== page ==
Because task ports have been abused in so many exploits over the years, Apple decided to add a mitigation that protects platform binaries (i.e., binaries with an Apple code signature) from being modified by non-platform binaries via task ports. However, there was a significant limitation to this design: an API called task_threads() that would return the thread ports for all the threads in the task. In this post, we’ll look at the mitigation, the workaround, and implications for exploitation. My threadexec library uses this technique to achieve code execution in platform binaries via a task or thread port on macOS and iOS.

A brief history of task ports

A task port, or more precisely a send right to a task port, is basically just a send right to a Mach port for which the kernel owns the receive right. What makes a task port special is that when the kernel receives a message sent to a task port, rather than enqueueing the message, the kernel will perform an action on the corresponding task. This means that userspace processes can send messages to a task port in order to inspect or control the task. For example, the Mach trap mach_vm_allocate() takes a task port as its first argument and allocates virtual memory in that task, while mach_vm_read() and mach_vm_write() will directly read and write virtual memory in the task.

While this API is has many legitimate uses in a microkernel system like Mach, it also happens to make exploitation much easier: once we obtain the task port of a process, we own it. This fact has made task ports a promising target for exploits, and Apple has taken note.

One relatively recent example is Ian Beer’s mach_portal, which exploited a kernel bug in order to man-in-the-middle connections between the Mach service and its clients. Mach_portal used this capability to get a copy of the task port of powerd, an unsandboxed root process, which was being sent in a Mach message to Once mach_portal had powerd’s task port, it effectively had powerd’s privileges. Sometime after the exploit was disclosed to Apple, unsandboxed root processes no longer sent their task ports in Mach messages.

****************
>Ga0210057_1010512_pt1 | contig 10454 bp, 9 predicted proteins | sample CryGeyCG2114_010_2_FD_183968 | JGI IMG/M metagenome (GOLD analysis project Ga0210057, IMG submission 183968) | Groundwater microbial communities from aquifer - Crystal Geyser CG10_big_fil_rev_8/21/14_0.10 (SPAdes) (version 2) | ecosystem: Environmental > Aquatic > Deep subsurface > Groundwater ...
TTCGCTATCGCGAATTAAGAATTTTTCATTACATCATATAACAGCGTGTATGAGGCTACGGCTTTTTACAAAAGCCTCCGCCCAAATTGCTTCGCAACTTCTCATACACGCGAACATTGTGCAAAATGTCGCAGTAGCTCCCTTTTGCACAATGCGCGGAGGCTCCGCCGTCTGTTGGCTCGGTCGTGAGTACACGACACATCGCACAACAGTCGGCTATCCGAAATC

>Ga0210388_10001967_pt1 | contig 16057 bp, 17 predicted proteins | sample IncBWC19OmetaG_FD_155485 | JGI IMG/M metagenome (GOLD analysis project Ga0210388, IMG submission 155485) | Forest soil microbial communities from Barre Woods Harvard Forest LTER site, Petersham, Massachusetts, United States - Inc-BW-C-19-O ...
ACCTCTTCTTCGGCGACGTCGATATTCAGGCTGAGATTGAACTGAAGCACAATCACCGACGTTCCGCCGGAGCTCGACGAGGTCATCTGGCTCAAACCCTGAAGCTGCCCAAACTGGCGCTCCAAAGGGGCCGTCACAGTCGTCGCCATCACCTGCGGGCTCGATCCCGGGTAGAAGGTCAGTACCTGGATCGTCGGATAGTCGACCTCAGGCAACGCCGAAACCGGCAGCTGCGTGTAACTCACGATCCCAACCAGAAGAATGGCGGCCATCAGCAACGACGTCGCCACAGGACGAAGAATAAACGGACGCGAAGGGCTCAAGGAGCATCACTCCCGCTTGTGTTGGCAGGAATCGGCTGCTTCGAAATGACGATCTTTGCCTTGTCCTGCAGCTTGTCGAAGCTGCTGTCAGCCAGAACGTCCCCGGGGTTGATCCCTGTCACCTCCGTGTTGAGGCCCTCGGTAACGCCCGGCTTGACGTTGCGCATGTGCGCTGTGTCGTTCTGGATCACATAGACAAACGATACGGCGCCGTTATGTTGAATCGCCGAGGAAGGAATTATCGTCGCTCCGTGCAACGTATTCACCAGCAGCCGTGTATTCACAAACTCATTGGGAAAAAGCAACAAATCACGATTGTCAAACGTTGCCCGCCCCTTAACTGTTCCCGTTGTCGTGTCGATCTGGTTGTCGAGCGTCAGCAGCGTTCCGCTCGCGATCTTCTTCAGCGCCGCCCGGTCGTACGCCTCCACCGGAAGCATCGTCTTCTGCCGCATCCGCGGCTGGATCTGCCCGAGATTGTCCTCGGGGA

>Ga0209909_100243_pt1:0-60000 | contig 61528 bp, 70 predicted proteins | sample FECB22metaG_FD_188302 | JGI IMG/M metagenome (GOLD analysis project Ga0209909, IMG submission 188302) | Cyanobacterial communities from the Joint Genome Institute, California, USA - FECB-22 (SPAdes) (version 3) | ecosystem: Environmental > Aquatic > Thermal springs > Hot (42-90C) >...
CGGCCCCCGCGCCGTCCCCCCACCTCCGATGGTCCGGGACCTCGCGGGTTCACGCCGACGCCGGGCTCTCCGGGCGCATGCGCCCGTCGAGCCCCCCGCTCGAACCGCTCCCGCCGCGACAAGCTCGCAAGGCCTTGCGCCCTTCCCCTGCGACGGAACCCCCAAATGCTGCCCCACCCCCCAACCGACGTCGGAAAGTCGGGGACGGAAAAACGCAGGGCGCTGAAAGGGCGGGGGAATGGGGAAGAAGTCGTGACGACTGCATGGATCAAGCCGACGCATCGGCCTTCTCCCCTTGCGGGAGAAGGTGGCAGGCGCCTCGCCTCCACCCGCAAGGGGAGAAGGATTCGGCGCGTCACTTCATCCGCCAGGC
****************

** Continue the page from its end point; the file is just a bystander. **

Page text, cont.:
Not much later, Ian Beer released triple_fetch, an exploit of a shared memory issue in libxpc. This exploit relied heavily on abusing task ports in order to perform actions in other processes. In particular, after getting the task port of coreauthd, triple_fetch could obtain the task port of any other process on the system using the processor_set_tasks() trick, meaning triple_fetch had complete control over every process in userspace. That is, frankly, a shocking amount of privilege: it’s not clear that any process should have that level of control.

The platform binary mitigation

As of iOS 11, Apple has introduced a mitigation designed to prevent such trivial abuse of task ports in exploits. Like most mitigations it is not supposed to block all task port abuse, but it should make the attacker’s job much more difficult. In particular, it should prevent attackers from being able to execute arbitrary code in a process given just a task port.

The mitigation consists of a new function called task_conversion_eval() that gets called when the kernel converts an ipc_port object to a task object using convert_port_to_task(). Here’s the code of this function; caller is the task that wants to operate on the task port, and victim is the task being operated on:

task_conversion_eval(task_t caller, task_t victim)
	 * Tasks are allowed to resolve their own task ports, and the kernel is
	 * allowed to resolve anyone's task port.
	if (caller == kernel_task) {
		return KERN_SUCCESS;

	if (caller == victim) {
		return KERN_SUCCESS;

	 * Only the kernel can can resolve the kernel's task port. We've established
	 * by this point that the caller is not kernel_task.
	if (victim == kernel_task) {

	 * On embedded platforms, only a platform binary can resolve the task port
	 * of another platform binary.
	if ((victim->t_flags & TF_PLATFORM) && !(caller->t_flags & TF_PLATFORM)) {
		if (cs_relax_platform_task_ports) {
			return KERN_SUCCESS;
		} else {
#endif /* SECURE_KERNEL */
#endif /* CONFIG_EMBEDDED */


While the entire function is interesting (especially as it pertains to protecting kernel_task), the part relevant to us is at the bottom, where it says: “On embedded platforms, only a platform binary can resolve the task port of another platform binary.” The subsequent check will deny access if the victim is a platform binary while the calling task is not.

What does this mean in practice? A process is granted platform binary status based on its code signature: in particular, it has to be signed by Apple1. Since any exploit code we write will obviously never be signed by Apple, our attacking process is not a platform binary, and hence task_conversion_eval() will deny us from using convert_port_to_task() on the task port for a platform binary.

Concretely, this means that we can no longer perform some operations on the task ports of Apple-signed processes, which prevents us from using an ill-gotten task port to take control of the process and elevate privileges. mach_vm_*() operations will all fail, as will other APIs like task_set_exception_ports() and thread_create_running(). As prior code injection frameworks relied on these functions, they were all effectively blocked by this mitigation.